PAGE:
Over the years, there has also been a feeling that we might benefit more if the focus of audit is not so much on minute, individual transactions but on big ticket items on which large sums of public money are expended. While the benefits of detailed, propriety audit cannot be under-estimated, perhaps, there is a case for allocating limited time and resources in a manner that big and systemic issues get due attention and we get much greater value for money spent. It might also be time to re-orient our approach so that auditors do not rest with pointing out deficiencies. Suggesting methods of doing things better and differently should be an integral part of the evolving process of audit. Audit being a continuous process, such suggestions would become, over time, an important and continuous source of effecting improvements.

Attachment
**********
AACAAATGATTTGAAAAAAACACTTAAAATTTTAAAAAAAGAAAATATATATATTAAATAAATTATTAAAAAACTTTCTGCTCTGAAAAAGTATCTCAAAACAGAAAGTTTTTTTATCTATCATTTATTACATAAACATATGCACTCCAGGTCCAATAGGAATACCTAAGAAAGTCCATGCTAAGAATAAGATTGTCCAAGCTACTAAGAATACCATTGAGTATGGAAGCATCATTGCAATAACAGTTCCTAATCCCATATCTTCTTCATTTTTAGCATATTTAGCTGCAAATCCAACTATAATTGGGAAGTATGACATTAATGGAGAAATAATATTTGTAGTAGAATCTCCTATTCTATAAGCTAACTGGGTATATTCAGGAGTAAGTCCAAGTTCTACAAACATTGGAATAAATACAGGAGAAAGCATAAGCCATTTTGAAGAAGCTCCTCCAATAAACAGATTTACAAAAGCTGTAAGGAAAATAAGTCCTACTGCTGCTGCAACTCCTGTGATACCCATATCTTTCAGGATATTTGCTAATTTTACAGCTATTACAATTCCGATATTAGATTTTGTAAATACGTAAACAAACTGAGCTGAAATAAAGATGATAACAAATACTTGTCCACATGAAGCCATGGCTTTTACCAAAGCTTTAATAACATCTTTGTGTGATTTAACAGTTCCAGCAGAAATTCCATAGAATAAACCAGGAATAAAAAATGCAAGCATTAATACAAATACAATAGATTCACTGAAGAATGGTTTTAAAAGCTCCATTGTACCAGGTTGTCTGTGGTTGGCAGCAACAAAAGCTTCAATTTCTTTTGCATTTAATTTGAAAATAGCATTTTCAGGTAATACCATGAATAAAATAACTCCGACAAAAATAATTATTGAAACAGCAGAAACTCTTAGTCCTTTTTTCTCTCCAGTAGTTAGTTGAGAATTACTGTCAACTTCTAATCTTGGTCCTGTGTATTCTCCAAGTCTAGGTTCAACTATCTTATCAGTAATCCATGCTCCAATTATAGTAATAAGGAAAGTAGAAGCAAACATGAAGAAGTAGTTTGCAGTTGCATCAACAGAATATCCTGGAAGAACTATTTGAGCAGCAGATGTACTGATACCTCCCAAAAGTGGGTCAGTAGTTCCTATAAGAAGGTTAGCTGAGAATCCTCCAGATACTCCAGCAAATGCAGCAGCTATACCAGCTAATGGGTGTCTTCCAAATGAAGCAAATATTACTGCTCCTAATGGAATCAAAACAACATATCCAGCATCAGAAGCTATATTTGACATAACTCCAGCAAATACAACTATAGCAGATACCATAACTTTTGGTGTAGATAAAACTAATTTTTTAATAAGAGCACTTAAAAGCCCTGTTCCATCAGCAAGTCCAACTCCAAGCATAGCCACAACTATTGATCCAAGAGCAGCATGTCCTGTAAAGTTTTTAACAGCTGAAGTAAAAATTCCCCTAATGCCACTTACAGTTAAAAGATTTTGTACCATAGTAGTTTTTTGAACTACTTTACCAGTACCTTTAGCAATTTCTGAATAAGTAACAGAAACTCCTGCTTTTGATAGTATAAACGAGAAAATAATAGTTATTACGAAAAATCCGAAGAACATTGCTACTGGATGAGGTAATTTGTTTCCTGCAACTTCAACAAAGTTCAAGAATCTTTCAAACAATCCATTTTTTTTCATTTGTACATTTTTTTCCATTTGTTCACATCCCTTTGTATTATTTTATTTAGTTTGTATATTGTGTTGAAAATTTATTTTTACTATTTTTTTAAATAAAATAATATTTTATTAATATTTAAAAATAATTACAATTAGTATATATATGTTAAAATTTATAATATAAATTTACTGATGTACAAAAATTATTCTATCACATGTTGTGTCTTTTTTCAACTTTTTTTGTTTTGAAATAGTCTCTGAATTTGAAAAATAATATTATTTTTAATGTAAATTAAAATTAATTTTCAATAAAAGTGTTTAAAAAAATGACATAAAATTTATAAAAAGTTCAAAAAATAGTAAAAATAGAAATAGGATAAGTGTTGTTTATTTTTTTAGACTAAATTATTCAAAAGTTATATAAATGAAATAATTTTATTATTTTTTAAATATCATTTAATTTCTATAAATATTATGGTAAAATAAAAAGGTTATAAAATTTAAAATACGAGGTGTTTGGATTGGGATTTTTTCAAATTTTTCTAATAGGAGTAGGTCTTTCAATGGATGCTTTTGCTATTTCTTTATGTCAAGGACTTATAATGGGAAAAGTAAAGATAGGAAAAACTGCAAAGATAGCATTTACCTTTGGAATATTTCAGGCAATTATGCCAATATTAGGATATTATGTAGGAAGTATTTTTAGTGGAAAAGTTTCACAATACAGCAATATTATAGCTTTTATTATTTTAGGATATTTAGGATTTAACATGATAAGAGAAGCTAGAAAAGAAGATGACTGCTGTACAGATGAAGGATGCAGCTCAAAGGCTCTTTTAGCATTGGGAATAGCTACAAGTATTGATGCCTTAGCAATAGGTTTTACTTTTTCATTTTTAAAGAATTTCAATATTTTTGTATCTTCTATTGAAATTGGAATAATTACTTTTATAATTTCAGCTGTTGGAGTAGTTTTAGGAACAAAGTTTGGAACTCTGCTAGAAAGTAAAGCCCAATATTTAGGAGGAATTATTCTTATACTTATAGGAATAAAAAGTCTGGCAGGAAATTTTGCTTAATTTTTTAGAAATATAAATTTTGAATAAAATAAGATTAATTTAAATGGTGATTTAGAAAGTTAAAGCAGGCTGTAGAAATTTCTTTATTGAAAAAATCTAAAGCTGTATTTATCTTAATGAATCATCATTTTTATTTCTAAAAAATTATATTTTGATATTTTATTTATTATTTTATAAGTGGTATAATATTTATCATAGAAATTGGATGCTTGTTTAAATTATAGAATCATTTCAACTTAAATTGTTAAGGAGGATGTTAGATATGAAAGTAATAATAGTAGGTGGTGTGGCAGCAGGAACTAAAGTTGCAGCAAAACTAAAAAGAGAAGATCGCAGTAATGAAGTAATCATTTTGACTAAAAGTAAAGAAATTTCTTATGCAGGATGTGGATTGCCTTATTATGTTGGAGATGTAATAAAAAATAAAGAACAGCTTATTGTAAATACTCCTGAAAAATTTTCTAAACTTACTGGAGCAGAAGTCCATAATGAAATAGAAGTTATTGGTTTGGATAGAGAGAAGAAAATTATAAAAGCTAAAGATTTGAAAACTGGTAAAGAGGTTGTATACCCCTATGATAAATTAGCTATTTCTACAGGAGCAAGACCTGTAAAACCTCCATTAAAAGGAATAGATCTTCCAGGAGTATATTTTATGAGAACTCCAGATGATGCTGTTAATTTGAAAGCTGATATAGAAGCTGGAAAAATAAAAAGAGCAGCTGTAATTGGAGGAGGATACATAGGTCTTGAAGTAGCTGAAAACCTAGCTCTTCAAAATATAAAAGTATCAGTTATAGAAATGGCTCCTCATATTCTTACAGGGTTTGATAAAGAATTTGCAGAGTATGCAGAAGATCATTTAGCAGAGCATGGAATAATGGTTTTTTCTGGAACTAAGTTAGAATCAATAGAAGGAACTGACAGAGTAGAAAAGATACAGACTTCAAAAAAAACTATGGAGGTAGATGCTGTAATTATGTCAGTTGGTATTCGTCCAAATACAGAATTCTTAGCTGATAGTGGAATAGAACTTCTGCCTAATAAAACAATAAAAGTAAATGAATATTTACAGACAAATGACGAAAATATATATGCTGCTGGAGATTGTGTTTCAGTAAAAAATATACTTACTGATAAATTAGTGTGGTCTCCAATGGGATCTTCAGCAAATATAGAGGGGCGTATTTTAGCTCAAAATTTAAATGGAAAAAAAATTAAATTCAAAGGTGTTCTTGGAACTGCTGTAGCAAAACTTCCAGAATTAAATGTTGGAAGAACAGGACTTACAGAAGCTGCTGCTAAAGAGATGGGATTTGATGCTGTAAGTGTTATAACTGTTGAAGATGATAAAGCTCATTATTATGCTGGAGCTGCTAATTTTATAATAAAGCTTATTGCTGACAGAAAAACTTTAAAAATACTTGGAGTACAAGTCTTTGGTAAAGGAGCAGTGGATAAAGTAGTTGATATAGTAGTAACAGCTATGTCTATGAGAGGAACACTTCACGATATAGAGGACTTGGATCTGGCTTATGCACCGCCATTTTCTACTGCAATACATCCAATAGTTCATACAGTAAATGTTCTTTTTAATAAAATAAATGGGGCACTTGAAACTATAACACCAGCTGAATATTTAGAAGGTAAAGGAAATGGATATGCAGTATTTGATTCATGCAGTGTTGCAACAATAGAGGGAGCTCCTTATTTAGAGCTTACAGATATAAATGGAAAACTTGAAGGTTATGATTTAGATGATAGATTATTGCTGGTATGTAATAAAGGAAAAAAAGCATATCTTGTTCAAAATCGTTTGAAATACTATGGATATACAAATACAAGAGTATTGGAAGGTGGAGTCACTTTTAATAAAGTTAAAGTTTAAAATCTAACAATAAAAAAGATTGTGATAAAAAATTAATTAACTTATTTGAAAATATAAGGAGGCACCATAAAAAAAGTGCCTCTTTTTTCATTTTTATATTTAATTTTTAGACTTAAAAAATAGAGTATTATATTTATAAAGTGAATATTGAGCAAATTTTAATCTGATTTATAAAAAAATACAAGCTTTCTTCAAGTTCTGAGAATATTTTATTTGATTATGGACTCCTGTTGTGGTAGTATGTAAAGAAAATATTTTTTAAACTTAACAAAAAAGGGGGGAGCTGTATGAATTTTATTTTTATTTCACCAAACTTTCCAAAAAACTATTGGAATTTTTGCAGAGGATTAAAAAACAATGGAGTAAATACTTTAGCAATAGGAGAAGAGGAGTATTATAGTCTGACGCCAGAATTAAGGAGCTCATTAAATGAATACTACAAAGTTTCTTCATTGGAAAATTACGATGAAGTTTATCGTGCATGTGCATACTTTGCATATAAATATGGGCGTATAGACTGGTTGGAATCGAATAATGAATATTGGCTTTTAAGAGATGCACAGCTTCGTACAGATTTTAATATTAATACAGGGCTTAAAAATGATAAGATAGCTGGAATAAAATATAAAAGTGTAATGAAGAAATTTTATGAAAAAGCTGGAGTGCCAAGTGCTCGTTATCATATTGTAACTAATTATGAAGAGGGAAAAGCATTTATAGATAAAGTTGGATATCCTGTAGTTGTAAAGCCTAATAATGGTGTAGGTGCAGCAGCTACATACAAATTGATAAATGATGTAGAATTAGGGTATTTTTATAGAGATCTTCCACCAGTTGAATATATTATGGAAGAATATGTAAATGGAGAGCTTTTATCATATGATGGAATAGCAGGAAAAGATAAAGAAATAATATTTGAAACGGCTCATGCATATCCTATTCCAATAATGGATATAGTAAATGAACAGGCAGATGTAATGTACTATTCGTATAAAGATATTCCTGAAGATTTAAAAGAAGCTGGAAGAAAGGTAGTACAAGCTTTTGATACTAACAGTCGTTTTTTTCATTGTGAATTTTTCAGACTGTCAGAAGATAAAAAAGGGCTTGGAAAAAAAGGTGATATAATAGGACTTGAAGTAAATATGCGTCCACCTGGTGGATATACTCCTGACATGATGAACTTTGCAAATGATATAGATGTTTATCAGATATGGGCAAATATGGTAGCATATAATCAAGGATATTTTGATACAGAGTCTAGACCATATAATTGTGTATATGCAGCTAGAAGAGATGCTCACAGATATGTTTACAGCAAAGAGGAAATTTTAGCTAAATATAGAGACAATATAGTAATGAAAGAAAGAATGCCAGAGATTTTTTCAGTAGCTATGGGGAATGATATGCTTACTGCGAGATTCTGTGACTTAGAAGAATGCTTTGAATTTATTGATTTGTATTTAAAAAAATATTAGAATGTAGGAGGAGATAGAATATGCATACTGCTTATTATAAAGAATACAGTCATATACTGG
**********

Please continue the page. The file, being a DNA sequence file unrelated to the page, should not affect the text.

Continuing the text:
I would also like to mention two developments which have altered the patterns of spending public money phenomena. The first is the progressive devolution of powers and resources to the Panchayati Raj Institutions. Though progress in this area can not be said to be satisfactory, we hope that in the years ahead the Panchayati Raj Institutions will be empowered much more with finances, functions and functionaries. The institutions of accountability therefore will have to realign their processes to reflect this new emerging reality. The other development is the increasing number of Public Private Partnership projects both in the Centre and in the States. The Central as well as many State governments have used this route successfully for impressive investments in the infrastructure projects. With time, Public Private Partnership will be increasingly used in diverse areas. There is, therefore, a need to improve the structure of Public Private Partnership arrangements to ensure that they are transparent, ensure adequate competitiveness and adequately safeguard the public interest. I expect that the Comptroller & Auditor General will play a leading role in ensuring that these new initiatives deliver as intended.